The Chinese culture is over 3500 years old. Ways of thinking and convictions are often ancient and considered “untouchable”. However, recently the society started to transform various habits and rules at a fast pace. These notions were traditionally determined by the emperor for centuries but have undergone many drastic changes during the last hundred years.
Many aspects of Chinese culture may be irritating to us “Westerners”. Whether in public space, in metros, in banks, in restaurants or at work, we witness or directly participate in situations that may confuse us as they are difficult to understand. We help you to prepare for these cultural differences in advance. We point out where these habits come from and how you or your employees can respond best to them. We want to prevent the culture shock and its associated effects.
Habits and superstitions
China is a country of many different customs and folk beliefs. Numbers play a significant role, thus many decisions are made based on them. You have to keep in mind that there are good and bad numbers in China. When it comes to luck, the 8 is a “magic” and a special number. This is a result of the pronunciation of the number 8 and the pronunciation of the word for “prosperity” sounding similar in Chinese. The more eights are in a combination of numbers, the better! In contrast, the number 250 is very negative, as it stands for “fool”. Therefore, use of this number should be avoided. You will never see a price tag of RMB 250 in China.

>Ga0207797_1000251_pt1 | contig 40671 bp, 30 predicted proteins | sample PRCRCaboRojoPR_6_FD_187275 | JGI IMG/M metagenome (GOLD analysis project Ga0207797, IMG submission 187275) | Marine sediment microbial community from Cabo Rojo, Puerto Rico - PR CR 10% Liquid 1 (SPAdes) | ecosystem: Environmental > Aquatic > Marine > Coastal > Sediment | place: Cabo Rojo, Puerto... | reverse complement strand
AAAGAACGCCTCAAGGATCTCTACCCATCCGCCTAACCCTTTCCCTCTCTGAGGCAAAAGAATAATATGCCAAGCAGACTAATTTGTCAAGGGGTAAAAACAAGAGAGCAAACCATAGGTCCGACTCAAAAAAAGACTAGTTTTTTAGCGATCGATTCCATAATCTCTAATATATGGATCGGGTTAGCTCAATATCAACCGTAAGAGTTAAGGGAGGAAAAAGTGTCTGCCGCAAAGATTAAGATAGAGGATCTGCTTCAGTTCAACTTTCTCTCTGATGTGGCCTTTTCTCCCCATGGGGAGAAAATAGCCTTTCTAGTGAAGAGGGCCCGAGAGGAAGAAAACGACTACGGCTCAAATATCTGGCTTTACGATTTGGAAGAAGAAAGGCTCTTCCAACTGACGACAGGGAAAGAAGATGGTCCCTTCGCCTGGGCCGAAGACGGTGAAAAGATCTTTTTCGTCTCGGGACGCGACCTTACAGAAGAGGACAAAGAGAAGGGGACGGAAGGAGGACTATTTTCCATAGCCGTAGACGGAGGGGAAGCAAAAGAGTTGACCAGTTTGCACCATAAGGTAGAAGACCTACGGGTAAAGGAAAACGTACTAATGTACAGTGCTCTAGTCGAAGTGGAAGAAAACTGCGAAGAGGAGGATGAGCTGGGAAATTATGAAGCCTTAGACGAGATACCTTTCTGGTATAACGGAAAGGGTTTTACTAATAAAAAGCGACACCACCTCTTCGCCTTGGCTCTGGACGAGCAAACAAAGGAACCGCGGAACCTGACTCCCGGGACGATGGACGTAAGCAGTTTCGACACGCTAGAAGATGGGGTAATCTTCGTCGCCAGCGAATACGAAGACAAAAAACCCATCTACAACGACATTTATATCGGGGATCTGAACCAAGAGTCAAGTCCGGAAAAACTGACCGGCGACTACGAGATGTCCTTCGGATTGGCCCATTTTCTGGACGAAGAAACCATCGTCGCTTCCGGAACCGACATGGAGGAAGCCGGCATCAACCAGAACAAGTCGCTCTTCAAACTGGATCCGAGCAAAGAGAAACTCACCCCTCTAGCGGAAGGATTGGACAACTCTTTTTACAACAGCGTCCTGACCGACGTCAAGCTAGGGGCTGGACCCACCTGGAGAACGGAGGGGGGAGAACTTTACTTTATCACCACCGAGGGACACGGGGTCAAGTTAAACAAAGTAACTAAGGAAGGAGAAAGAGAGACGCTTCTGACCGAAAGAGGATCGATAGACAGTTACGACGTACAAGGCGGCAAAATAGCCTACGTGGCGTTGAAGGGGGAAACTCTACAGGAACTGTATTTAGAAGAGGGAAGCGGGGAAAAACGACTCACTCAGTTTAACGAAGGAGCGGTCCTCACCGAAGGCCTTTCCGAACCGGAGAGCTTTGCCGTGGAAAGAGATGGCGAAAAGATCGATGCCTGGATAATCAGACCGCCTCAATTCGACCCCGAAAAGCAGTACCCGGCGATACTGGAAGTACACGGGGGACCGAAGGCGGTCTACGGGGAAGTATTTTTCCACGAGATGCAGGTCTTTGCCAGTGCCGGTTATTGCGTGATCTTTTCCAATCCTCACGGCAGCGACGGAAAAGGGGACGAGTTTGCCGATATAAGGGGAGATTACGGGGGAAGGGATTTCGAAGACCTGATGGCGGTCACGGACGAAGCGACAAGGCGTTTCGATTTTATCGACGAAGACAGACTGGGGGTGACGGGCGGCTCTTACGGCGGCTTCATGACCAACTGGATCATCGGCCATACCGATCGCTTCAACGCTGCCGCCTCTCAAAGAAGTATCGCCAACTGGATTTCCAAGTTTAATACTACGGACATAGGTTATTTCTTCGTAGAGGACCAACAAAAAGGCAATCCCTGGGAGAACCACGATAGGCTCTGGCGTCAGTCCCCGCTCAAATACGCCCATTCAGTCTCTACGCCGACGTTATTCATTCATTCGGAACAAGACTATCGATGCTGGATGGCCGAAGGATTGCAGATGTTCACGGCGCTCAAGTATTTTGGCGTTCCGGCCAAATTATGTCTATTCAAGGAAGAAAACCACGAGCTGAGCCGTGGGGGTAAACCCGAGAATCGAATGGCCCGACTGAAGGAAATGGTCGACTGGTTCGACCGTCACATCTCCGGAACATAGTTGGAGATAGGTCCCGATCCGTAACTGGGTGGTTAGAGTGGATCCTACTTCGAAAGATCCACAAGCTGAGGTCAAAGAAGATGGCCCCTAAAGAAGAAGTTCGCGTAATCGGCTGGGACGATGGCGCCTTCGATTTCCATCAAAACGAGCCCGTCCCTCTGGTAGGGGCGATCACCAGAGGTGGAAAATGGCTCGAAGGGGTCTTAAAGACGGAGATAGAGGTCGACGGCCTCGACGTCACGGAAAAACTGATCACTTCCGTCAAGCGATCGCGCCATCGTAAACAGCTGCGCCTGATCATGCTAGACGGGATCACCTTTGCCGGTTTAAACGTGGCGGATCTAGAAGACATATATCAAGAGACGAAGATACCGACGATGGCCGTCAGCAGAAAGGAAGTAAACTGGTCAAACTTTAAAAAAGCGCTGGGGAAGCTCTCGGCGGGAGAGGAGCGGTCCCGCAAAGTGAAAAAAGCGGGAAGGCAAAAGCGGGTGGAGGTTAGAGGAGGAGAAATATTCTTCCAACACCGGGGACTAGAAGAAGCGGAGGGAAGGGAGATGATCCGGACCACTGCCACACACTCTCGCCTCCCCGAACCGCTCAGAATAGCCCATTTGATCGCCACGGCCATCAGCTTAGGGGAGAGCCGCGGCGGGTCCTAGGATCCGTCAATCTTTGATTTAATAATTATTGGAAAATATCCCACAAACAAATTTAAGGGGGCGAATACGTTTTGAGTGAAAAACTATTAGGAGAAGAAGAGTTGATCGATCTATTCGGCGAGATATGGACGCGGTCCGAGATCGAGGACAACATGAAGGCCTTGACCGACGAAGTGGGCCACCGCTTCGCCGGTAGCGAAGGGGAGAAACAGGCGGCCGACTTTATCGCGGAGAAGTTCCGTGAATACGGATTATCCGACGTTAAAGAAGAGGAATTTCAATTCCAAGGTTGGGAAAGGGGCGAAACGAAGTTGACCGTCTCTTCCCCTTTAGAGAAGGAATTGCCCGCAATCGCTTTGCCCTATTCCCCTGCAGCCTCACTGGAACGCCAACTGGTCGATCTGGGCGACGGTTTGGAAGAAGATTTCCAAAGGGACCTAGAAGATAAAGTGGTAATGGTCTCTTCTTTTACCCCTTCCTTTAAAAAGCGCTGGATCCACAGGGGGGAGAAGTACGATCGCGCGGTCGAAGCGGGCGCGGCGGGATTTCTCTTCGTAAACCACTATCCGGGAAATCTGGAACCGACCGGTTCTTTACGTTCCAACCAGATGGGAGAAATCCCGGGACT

Colors are another point that is important as each of them is given specific values and meanings. There are colors that are considered positive and there are the ones that are negative. When choosing colors for logos or business cards, there are many things to keep in mind. In general; it can be said that the color red is “THE” color in China as it symbolizes happiness and joy. Therefore, red is used disproportionately often compared to the others. However, there is also a small exception with red; it is considered very offensive to sign with a red pen. Take home message is: when signing contracts, do not use a red pencil!
We are happy to advise you on these “little things” because they make the difference!
Ritualization and this-worldliness
Many actions, procedures, and processes of daily life in China are subject to traditional regulations. Deviations from these “norms” are avoided, resulting in spontaneity and improvisation still being very rare traits in China. This increased pressure to conform is also supported and shaped by the fear of losing face. Where DIY-books or the “learning by doing” methods are very popular in Western circles, it is still in its infancy in China. Learning new skills in China must be done through a “master” who sets the “right” path for you. The “copying” of a master is, therefore, very popular in China. Consequently, the “out of the box thinking” and creativity are still difficult concepts for many Chinese.